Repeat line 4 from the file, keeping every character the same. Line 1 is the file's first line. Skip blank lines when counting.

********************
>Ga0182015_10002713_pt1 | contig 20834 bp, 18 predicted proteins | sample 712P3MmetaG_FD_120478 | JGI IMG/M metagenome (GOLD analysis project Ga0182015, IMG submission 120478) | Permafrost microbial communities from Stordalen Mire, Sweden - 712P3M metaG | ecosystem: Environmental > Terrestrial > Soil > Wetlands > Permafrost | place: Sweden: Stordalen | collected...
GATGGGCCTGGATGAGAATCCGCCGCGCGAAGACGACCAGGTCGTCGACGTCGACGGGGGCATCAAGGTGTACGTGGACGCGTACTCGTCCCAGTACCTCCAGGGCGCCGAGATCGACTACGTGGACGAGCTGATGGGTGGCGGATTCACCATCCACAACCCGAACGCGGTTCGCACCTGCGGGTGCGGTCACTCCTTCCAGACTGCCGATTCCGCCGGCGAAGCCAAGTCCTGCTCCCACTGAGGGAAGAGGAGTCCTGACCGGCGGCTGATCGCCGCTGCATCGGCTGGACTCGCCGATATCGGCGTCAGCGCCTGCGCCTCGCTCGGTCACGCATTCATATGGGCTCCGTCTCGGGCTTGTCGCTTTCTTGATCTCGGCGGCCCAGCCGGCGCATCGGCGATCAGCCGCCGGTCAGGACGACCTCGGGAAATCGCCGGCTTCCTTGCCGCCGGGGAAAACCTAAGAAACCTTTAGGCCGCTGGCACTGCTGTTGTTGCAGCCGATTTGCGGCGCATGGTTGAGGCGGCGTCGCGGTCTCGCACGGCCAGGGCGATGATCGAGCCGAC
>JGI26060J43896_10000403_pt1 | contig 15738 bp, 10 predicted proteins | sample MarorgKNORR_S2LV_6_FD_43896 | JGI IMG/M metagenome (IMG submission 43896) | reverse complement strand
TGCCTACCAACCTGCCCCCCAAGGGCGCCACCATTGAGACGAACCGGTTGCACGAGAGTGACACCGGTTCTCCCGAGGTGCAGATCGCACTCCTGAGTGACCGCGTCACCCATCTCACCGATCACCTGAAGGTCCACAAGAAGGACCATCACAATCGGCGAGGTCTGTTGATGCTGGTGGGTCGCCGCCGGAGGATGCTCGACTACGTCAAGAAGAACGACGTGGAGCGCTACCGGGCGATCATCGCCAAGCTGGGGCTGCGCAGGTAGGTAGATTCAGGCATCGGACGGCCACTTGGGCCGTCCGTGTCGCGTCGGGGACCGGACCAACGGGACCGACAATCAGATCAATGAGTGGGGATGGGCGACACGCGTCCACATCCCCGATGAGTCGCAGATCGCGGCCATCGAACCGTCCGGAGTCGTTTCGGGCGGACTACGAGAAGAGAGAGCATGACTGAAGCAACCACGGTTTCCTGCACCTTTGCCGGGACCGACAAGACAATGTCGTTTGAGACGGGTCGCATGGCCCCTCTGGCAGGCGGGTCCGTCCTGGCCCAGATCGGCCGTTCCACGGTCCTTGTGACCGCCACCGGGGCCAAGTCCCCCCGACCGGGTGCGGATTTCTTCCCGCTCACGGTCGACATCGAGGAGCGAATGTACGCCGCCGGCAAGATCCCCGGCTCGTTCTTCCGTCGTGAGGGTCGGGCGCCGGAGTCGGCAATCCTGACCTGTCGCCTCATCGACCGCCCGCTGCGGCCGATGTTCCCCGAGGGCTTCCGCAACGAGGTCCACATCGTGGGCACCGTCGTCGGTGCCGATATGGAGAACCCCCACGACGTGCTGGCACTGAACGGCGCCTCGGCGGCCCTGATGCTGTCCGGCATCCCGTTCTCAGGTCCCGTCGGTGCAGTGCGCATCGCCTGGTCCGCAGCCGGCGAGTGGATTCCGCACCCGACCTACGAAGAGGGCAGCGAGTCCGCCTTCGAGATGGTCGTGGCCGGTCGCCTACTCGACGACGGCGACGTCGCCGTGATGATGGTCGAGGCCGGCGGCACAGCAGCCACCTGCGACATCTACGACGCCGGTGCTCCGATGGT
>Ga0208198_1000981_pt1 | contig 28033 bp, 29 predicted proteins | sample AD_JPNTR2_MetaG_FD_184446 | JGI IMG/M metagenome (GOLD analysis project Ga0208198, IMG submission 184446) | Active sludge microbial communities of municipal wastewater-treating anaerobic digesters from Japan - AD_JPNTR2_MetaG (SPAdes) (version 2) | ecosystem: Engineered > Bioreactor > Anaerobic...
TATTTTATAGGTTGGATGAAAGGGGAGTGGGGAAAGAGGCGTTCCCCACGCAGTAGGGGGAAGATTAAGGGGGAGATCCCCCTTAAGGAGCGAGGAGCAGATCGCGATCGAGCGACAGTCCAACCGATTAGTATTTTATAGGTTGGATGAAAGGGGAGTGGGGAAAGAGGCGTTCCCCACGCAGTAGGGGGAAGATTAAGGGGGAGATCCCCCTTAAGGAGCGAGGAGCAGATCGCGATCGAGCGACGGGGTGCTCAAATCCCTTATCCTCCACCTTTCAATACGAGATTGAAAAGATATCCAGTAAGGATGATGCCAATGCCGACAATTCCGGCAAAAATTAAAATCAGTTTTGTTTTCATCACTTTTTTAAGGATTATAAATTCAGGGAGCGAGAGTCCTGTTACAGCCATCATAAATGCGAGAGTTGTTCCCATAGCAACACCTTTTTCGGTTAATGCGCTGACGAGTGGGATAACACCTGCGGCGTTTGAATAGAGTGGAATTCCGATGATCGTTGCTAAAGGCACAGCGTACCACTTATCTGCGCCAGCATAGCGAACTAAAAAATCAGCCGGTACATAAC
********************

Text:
TGCCTACCAACCTGCCCCCCAAGGGCGCCACCATTGAGACGAACCGGTTGCACGAGAGTGACACCGGTTCTCCCGAGGTGCAGATCGCACTCCTGAGTGACCGCGTCACCCATCTCACCGATCACCTGAAGGTCCACAAGAAGGACCATCACAATCGGCGAGGTCTGTTGATGCTGGTGGGTCGCCGCCGGAGGATGCTCGACTACGTCAAGAAGAACGACGTGGAGCGCTACCGGGCGATCATCGCCAAGCTGGGGCTGCGCAGGTAGGTAGATTCAGGCATCGGACGGCCACTTGGGCCGTCCGTGTCGCGTCGGGGACCGGACCAACGGGACCGACAATCAGATCAATGAGTGGGGATGGGCGACACGCGTCCACATCCCCGATGAGTCGCAGATCGCGGCCATCGAACCGTCCGGAGTCGTTTCGGGCGGACTACGAGAAGAGAGAGCATGACTGAAGCAACCACGGTTTCCTGCACCTTTGCCGGGACCGACAAGACAATGTCGTTTGAGACGGGTCGCATGGCCCCTCTGGCAGGCGGGTCCGTCCTGGCCCAGATCGGCCGTTCCACGGTCCTTGTGACCGCCACCGGGGCCAAGTCCCCCCGACCGGGTGCGGATTTCTTCCCGCTCACGGTCGACATCGAGGAGCGAATGTACGCCGCCGGCAAGATCCCCGGCTCGTTCTTCCGTCGTGAGGGTCGGGCGCCGGAGTCGGCAATCCTGACCTGTCGCCTCATCGACCGCCCGCTGCGGCCGATGTTCCCCGAGGGCTTCCGCAACGAGGTCCACATCGTGGGCACCGTCGTCGGTGCCGATATGGAGAACCCCCACGACGTGCTGGCACTGAACGGCGCCTCGGCGGCCCTGATGCTGTCCGGCATCCCGTTCTCAGGTCCCGTCGGTGCAGTGCGCATCGCCTGGTCCGCAGCCGGCGAGTGGATTCCGCACCCGACCTACGAAGAGGGCAGCGAGTCCGCCTTCGAGATGGTCGTGGCCGGTCGCCTACTCGACGACGGCGACGTCGCCGTGATGATGGTCGAGGCCGGCGGCACAGCAGCCACCTGCGACATCTACGACGCCGGTGCTCCGATGGT